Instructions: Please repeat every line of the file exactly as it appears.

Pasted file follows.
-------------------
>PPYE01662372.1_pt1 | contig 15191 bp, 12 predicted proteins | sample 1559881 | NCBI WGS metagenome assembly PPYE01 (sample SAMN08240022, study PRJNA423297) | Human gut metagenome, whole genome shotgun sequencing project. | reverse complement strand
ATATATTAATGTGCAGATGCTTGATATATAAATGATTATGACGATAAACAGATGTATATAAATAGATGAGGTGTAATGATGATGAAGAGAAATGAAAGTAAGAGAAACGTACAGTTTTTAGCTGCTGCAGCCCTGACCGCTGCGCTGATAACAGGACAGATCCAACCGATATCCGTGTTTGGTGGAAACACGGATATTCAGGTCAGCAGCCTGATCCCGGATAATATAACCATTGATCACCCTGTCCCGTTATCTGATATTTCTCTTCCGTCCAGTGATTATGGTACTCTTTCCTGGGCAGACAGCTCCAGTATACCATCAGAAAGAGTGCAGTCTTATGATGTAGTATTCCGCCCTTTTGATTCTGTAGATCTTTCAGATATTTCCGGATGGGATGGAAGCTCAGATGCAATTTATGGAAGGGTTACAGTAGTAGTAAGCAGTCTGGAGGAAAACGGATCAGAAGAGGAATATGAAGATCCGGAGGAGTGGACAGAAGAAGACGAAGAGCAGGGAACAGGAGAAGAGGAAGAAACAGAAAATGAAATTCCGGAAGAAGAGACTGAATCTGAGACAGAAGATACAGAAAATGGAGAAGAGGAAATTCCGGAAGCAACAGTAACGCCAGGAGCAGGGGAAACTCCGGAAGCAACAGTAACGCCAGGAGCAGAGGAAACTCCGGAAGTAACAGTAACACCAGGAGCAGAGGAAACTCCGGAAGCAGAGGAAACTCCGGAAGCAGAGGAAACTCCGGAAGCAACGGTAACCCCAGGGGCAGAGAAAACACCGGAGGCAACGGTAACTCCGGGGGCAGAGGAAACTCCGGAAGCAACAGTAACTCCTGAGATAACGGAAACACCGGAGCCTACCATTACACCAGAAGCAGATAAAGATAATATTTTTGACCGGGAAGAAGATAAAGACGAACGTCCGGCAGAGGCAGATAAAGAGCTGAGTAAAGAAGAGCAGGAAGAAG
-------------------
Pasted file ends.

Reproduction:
>PPYE01662372.1_pt1 | contig 15191 bp, 12 predicted proteins | sample 1559881 | NCBI WGS metagenome assembly PPYE01 (sample SAMN08240022, study PRJNA423297) | Human gut metagenome, whole genome shotgun sequencing project. | reverse complement strand
ATATATTAATGTGCAGATGCTTGATATATAAATGATTATGACGATAAACAGATGTATATAAATAGATGAGGTGTAATGATGATGAAGAGAAATGAAAGTAAGAGAAACGTACAGTTTTTAGCTGCTGCAGCCCTGACCGCTGCGCTGATAACAGGACAGATCCAACCGATATCCGTGTTTGGTGGAAACACGGATATTCAGGTCAGCAGCCTGATCCCGGATAATATAACCATTGATCACCCTGTCCCGTTATCTGATATTTCTCTTCCGTCCAGTGATTATGGTACTCTTTCCTGGGCAGACAGCTCCAGTATACCATCAGAAAGAGTGCAGTCTTATGATGTAGTATTCCGCCCTTTTGATTCTGTAGATCTTTCAGATATTTCCGGATGGGATGGAAGCTCAGATGCAATTTATGGAAGGGTTACAGTAGTAGTAAGCAGTCTGGAGGAAAACGGATCAGAAGAGGAATATGAAGATCCGGAGGAGTGGACAGAAGAAGACGAAGAGCAGGGAACAGGAGAAGAGGAAGAAACAGAAAATGAAATTCCGGAAGAAGAGACTGAATCTGAGACAGAAGATACAGAAAATGGAGAAGAGGAAATTCCGGAAGCAACAGTAACGCCAGGAGCAGGGGAAACTCCGGAAGCAACAGTAACGCCAGGAGCAGAGGAAACTCCGGAAGTAACAGTAACACCAGGAGCAGAGGAAACTCCGGAAGCAGAGGAAACTCCGGAAGCAGAGGAAACTCCGGAAGCAACGGTAACCCCAGGGGCAGAGAAAACACCGGAGGCAACGGTAACTCCGGGGGCAGAGGAAACTCCGGAAGCAACAGTAACTCCTGAGATAACGGAAACACCGGAGCCTACCATTACACCAGAAGCAGATAAAGATAATATTTTTGACCGGGAAGAAGATAAAGACGAACGTCCGGCAGAGGCAGATAAAGAGCTGAGTAAAGAAGAGCAGGAAGAAG